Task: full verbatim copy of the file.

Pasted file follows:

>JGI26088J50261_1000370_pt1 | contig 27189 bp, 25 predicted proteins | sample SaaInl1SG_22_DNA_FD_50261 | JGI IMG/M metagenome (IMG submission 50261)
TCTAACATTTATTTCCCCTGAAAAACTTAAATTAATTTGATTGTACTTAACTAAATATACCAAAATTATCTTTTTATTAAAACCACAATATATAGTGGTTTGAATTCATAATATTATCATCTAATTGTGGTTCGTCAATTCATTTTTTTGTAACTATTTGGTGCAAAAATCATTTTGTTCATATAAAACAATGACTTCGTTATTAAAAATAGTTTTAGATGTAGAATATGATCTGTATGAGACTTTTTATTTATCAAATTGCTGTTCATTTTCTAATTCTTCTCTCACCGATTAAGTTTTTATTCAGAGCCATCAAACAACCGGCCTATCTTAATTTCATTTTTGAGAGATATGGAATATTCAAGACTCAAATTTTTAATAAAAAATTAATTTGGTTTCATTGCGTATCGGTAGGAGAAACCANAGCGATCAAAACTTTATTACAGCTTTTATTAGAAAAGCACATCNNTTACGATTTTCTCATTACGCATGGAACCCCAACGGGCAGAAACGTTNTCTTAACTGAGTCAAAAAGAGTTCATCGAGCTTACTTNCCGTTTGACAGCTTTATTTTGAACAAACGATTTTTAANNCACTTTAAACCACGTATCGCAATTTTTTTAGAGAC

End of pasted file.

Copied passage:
>JGI26088J50261_1000370_pt1 | contig 27189 bp, 25 predicted proteins | sample SaaInl1SG_22_DNA_FD_50261 | JGI IMG/M metagenome (IMG submission 50261)
TCTAACATTTATTTCCCCTGAAAAACTTAAATTAATTTGATTGTACTTAACTAAATATACCAAAATTATCTTTTTATTAAAACCACAATATATAGTGGTTTGAATTCATAATATTATCATCTAATTGTGGTTCGTCAATTCATTTTTTTGTAACTATTTGGTGCAAAAATCATTTTGTTCATATAAAACAATGACTTCGTTATTAAAAATAGTTTTAGATGTAGAATATGATCTGTATGAGACTTTTTATTTATCAAATTGCTGTTCATTTTCTAATTCTTCTCTCACCGATTAAGTTTTTATTCAGAGCCATCAAACAACCGGCCTATCTTAATTTCATTTTTGAGAGATATGGAATATTCAAGACTCAAATTTTTAATAAAAAATTAATTTGGTTTCATTGCGTATCGGTAGGAGAAACCANAGCGATCAAAACTTTATTACAGCTTTTATTAGAAAAGCACATCNNTTACGATTTTCTCATTACGCATGGAACCCCAACGGGCAGAAACGTTNTCTTAACTGAGTCAAAAAGAGTTCATCGAGCTTACTTNCCGTTTGACAGCTTTATTTTGAACAAACGATTTTTAANNCACTTTAAACCACGTATCGCAATTTTTTTAGAGAC